Cars are the number one cause of death in America until age 44. After that, it's heart disease, caused by the obesity and lack of exercise that dependence on the automobile causes.

Parents are terrified of kidnapping and murder, but if a stranger kills your child, the odds are that it will be with a car. If you kill your own child, it will probably be with a car. Two children a week are literally run over by their own parents, and hundreds more die in car crashes.

Then there are the corn subsidies. In 1973, Earl Butz changed Depression era policies of farm and price supports. Instead of the government trying to keep prices even by paying for fallow land during high prices and buying excess grain to store during low prices, the federal government began subsidizing corn production. The resulting glut of corn led to cheap feed for animals, leading to the cruel factory farming and industrial slaughter that billions of animals now suffer. The cheap feed also makes it cheap for fast food chains to sell the dead animals, chopped, shaped and deep fried in corn oil. It led to the bankruptcies of family farmers and the consolidation of agribusiness. It led to farms that are miles wide, with giant machines and the chemicals it takes to poison the land of native plants in order to plant miles of corn. And it has led to the obesity epidemic in the USA, which grew at the same pace that agribusiness did. I recommend the film "King Corn" which interviews an unrepentant Earl Butz. Seeing mountains of corn that 1970s silos are unable to hold, he sees abundance and celebrates the ease in which agrifarmers are able to grow it, unlike the backbreaking work that farming was in his childhood. (And you can see his point).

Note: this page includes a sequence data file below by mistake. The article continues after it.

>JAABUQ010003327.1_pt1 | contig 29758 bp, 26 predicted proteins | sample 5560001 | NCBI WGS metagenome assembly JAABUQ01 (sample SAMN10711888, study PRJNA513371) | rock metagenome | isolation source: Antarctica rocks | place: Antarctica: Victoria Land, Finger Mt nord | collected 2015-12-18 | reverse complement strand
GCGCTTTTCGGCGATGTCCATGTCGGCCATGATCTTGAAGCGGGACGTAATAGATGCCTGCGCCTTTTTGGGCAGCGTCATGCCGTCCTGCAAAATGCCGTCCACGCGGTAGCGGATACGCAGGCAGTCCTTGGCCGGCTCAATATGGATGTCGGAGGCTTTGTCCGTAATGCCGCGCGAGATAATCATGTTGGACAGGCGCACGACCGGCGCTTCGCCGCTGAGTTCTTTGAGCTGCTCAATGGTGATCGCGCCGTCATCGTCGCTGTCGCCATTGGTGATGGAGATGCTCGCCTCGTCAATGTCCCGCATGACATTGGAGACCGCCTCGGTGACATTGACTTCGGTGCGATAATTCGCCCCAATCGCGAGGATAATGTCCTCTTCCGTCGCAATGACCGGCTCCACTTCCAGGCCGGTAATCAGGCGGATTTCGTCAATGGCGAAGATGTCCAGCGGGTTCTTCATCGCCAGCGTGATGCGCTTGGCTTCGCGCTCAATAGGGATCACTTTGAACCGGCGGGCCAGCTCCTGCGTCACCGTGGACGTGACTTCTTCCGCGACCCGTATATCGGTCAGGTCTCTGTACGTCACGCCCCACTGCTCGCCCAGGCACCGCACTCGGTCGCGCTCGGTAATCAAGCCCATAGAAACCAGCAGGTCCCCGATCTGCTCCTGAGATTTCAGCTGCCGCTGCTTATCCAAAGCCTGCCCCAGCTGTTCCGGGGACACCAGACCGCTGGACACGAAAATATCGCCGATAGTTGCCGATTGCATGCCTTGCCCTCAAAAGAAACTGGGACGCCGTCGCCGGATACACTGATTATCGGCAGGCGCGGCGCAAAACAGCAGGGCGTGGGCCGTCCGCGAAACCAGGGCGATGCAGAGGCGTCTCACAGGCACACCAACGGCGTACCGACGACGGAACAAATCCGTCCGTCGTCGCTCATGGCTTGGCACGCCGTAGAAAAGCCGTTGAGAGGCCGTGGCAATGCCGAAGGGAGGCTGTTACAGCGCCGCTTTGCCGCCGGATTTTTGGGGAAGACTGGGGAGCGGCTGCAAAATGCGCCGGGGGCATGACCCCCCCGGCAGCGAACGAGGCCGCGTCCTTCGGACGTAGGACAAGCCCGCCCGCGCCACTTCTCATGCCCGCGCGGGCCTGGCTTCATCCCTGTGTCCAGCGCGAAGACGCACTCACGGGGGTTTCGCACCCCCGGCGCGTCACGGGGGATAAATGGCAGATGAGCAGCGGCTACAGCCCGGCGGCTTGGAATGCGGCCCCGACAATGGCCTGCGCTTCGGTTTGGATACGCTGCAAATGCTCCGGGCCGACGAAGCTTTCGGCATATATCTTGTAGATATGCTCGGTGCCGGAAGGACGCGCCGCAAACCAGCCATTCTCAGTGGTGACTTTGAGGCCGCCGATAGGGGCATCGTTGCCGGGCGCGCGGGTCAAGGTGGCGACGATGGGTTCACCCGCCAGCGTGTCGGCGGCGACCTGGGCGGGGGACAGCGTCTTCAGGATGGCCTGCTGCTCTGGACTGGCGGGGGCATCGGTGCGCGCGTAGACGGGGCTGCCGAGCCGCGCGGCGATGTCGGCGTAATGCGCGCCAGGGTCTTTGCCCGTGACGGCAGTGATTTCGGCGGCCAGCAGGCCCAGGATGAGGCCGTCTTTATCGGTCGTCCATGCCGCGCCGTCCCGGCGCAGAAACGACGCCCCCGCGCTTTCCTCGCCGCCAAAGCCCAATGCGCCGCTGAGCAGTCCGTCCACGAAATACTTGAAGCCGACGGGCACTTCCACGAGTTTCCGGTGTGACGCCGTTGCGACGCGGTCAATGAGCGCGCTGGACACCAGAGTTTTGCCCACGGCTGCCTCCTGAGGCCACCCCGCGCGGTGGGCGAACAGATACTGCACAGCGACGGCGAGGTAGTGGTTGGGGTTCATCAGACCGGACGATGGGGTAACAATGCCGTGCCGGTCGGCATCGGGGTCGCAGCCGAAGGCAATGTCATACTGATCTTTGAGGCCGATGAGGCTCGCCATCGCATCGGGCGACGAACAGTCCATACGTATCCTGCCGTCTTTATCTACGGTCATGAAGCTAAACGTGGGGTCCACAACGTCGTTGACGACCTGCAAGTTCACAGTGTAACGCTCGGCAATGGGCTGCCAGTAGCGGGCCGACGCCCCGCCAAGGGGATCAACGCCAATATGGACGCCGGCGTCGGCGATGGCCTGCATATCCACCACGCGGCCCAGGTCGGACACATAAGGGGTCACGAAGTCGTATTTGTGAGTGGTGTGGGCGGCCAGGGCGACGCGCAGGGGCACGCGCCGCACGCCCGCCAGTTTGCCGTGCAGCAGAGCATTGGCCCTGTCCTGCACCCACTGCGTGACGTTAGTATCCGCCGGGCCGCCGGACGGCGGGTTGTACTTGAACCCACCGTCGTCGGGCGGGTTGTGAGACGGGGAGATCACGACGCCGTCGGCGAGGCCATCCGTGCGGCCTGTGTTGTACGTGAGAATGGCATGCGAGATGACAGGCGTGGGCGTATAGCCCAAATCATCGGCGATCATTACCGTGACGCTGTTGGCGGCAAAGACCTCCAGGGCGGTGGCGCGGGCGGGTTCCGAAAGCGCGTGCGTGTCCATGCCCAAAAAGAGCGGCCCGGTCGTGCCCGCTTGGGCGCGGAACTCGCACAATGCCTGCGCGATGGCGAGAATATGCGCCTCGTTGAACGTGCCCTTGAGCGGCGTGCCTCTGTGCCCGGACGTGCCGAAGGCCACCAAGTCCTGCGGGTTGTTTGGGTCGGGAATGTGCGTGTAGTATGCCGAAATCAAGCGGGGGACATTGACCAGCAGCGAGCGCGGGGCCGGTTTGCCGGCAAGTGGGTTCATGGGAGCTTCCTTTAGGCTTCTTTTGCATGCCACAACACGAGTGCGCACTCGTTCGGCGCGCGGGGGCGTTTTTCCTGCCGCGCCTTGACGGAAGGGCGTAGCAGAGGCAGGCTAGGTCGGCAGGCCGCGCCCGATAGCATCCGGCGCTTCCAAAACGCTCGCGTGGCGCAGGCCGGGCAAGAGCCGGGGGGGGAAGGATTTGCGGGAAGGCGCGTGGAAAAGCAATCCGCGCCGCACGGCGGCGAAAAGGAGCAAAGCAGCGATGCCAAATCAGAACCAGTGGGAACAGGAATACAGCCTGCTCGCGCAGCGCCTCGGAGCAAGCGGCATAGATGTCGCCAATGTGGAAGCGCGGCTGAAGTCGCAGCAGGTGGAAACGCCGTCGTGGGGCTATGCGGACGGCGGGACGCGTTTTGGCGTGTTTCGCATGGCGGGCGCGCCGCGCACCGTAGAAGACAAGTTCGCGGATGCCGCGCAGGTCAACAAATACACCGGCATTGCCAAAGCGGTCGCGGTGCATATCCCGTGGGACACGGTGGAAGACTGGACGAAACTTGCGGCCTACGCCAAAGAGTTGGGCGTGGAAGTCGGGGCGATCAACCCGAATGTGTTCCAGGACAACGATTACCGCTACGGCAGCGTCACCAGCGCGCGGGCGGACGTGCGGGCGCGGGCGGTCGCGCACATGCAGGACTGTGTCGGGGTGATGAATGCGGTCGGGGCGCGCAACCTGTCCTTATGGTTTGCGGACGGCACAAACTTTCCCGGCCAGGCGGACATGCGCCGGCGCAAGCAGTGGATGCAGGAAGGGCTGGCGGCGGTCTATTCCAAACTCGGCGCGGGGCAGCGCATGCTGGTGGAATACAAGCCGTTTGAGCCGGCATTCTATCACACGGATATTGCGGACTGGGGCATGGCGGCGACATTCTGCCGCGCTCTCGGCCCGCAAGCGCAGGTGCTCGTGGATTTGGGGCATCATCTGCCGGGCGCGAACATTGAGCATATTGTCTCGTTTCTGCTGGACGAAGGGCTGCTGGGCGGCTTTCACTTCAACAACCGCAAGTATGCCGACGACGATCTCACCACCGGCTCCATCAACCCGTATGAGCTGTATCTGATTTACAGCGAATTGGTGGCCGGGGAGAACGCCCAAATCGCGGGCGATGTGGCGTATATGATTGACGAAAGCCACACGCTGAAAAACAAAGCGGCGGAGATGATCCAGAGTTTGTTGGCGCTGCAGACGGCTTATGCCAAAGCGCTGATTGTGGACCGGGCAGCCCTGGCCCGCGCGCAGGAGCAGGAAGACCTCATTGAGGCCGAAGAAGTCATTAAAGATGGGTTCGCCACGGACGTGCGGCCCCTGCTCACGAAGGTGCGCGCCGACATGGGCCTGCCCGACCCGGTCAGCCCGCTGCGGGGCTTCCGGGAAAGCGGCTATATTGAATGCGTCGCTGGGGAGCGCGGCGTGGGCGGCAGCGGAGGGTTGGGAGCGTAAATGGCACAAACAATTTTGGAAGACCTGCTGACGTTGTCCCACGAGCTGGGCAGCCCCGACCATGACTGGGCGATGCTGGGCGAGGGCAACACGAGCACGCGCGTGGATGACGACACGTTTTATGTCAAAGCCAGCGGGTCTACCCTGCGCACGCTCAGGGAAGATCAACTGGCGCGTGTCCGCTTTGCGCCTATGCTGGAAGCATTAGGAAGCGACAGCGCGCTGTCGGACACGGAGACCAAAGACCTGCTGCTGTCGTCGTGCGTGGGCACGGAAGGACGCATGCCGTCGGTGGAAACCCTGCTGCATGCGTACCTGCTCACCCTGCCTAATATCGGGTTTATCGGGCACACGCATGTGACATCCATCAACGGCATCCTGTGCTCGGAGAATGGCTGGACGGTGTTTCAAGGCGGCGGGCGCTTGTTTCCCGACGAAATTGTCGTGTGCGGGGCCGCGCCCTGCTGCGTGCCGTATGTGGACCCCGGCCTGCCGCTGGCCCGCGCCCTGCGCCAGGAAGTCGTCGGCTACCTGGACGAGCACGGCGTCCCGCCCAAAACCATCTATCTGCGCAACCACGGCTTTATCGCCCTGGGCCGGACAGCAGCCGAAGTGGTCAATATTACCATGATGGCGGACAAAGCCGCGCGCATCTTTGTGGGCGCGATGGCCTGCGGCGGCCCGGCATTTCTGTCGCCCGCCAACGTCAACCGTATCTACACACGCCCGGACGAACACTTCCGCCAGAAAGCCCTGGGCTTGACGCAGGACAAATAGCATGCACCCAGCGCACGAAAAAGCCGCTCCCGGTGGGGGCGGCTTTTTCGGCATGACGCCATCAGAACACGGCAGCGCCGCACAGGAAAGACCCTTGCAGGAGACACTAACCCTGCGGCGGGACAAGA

But. Obesity causes health care costs to skyrocket. There are people so obese in this country that they are unable to walk. Diabetes is skyrocketing, even in children. And, of course, the number one killer of Americans over age 44 is heart disease.

We could save money by stopping perpetual roadbuilding, cutting military spending, stopping the agribusiness subsidies and switching to single payer health care, instead of having 30% of all "health care" dollars go to insurance companies.